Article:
Veteran SpaceX technician spends months in a coma after rocket engine test accident



Part of the Falcon 9 rocket with the SpaceX logo stands on a tall tripod surrounded by nearby buildings

The salvaged first stage of a Falcon 9 rocket was put on display at the SpaceX offices in Hawthorne, Calif., last year. The rocket used a model of the Raptor engine.

Rocket technicians working on the front lines of the Private Era space race are literally playing with fire. New details about how a SpaceX employee, who suffered serious injuries during a routine test, offer fresh insight into the costs for the blistering pace at which companies are working to put more rockets into the dark.

According to a Tuesday report from Semafor, a 10-year SpaceX veteran suffered severe head trauma and was in a months-long coma after a routine test of the SpaceX Raptor V2 rocket engine went off the rails earlier this year.

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The employee has been identified as Francisco Cabada, a father of three who lives in Los Angeles, according to former SpaceX intern Julia Crowley Farenga, who spoke to Business Insider. Other unnamed Semafor and Insider sources confirmed his name and serious injuries.

According to an Occupational Safety and Health Administration (OSHA) report opened in February, at around 12:45 a.m. PT on Jan. 18, an employee described as an “integration technician” was performing air pressure checks on the Raptor V2 engine. The employee used an automated program instead of the usual manual method as was the case before. The technician was then struck by the fuel controller cover after it was sheared off the controller module by the released pressure.

As the report notes, the technician suffered a fractured skull and head trauma, which led to his months-long coma. SpaceX was fined $18,475 in July and August for two safety violations, one labeled “serious” and with a severity rating of 10. OSHA uses “severity” to rate severity of a violation to determine fines, in which 10 is the highest possible score. The OSHA case remains open.

Crowley-Farenga told Insider the torn plate knocked Cabada to the ground, but the injuries were apparently more extensive than OSHA’s brief description seemed to indicate. Citing the California Department of Industrial Relations, Semafor noted that the injuries not only affected his head, but also his respiratory system and upper and lower extremities.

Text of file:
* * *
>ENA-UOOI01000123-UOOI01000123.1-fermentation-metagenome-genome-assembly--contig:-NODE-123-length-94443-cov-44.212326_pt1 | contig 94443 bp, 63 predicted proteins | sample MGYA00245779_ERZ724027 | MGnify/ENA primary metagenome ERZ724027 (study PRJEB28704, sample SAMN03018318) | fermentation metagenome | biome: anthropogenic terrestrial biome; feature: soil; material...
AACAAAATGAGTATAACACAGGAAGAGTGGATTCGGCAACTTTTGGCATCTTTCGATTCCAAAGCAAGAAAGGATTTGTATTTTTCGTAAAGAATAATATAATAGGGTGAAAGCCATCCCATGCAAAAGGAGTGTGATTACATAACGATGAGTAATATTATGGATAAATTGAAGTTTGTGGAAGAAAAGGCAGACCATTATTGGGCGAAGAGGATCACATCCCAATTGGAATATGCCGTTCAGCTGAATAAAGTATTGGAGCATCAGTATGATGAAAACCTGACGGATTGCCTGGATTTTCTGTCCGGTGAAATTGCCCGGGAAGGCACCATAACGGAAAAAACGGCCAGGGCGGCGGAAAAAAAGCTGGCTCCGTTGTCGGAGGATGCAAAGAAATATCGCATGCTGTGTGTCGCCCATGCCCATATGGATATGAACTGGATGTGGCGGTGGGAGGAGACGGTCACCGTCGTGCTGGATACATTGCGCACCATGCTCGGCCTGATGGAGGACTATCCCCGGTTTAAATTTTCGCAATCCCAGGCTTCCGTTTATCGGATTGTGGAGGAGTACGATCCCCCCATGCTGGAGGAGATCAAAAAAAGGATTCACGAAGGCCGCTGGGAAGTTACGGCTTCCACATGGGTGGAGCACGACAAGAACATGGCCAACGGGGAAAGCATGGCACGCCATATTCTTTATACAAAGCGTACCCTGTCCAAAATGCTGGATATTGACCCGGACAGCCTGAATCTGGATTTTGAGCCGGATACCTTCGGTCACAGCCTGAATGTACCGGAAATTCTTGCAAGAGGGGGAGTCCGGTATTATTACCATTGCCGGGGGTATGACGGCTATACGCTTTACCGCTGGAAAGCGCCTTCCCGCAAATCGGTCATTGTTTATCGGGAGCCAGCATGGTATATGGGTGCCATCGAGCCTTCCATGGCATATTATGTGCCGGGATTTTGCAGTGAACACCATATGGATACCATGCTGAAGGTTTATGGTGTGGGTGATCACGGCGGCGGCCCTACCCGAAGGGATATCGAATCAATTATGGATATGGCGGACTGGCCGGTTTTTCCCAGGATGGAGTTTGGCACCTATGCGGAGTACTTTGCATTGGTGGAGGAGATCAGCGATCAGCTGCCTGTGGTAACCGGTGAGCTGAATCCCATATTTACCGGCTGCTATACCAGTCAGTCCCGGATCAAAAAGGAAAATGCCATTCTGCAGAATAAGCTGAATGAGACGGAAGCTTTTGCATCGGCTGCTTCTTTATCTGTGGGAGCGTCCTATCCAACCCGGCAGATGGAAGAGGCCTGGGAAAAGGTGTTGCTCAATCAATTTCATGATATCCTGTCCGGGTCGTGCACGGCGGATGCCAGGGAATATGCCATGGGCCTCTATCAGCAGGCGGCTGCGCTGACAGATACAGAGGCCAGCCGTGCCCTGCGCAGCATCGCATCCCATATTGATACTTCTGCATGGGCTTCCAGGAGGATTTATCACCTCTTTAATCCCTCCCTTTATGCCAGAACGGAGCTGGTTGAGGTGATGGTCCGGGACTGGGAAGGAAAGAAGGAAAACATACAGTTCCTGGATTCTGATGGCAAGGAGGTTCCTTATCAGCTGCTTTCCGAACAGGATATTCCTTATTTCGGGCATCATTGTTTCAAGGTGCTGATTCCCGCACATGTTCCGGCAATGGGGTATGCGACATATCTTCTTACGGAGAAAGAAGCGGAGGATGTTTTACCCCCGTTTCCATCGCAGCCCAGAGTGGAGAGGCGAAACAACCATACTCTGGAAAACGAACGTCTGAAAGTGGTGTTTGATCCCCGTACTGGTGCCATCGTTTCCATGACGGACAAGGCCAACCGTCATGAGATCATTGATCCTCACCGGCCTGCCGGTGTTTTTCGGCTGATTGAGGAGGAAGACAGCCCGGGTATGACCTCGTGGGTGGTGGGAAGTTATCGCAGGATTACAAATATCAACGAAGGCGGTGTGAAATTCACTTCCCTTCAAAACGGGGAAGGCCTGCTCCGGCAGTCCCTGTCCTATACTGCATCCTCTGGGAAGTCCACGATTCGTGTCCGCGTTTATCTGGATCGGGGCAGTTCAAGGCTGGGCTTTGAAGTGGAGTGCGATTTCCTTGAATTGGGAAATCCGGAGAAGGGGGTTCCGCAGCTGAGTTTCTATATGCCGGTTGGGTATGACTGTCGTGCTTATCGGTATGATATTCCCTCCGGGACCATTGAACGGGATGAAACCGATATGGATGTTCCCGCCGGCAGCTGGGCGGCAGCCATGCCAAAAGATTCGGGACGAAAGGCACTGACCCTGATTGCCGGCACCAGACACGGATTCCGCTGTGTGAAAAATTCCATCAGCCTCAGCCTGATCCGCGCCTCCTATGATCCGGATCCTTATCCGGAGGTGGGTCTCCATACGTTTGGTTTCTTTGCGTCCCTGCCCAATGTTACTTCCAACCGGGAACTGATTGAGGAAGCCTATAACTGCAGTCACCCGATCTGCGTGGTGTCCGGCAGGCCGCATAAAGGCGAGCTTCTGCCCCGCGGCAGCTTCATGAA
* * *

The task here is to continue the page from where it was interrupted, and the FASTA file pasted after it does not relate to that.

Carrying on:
As Semafor reports, unnamed sources with knowledge of the accident claimed that Cabada was not supposed to stand so close to the valve when it reached maximum pressure. Still, the pressure built up faster than engineers had anticipated, giving the injured technician little time to move before the valve cover detached from its hinge and knocked him to the ground.

Lawyers for the Cabada family told Semafor that the technician was no longer in a coma but remained unable to communicate and still needed medical attention. A GoFundMe for Cabada, created by her sister-in-law, has reached nearly $52,500 at the time of writing. Semafor noted that an original photo of Cabada wearing a SpaceX hoodie was replaced with another image after the family entered into legal talks with the company. Many donations to the GoFundMe campaign come from current or past SpaceX employees.

SpaceX and its founder Elon Musk have made no public statement about the incident. Gizmodo reached out to contacts for Musk and SpaceX, but since the multi-billionaire companies have cut their PR services, we don’t expect to hear back.

As noted by Semafor, it is not uncommon for technician injuries and fatalities to go unnoticed. The outlet does not cite a source, but wrote that at least 24 spaceflight workers have been killed since 1980.

Most rocket and space-related deaths have been from major new events, like the space shuttle Challenger disaster in 1986, but these high-profile events usually involve astronauts and pilots. One of the greatest disasters in spaceflight history, the Nedelin disaster in the Soviet Union in 1960, resulted in the deaths of perhaps hundreds of ground crew, although the exact death toll remains unknown.

Raptor engines are designed to power SpaceX’s next Starship mega-rocket, both for its first-stage booster and its upper-stage spacecraft. These engines are extremely complicated systems and we’ve seen what happens when things go wrong. In July, the area under Starship’s booster rocket unexpectedly exploded in a giant fireball when a mixture of methane and oxygen was accidentally ignited. Fortunately, no injuries were reported.

Testing of the six Raptor engines on the spacecraft appeared to be back up well in September, except for a large bushfire surrounding the SpaceX Starbase facility in Boca Chica, Texas.

After: NASA is ready to resume spacewalks after investigating a scary water leak.

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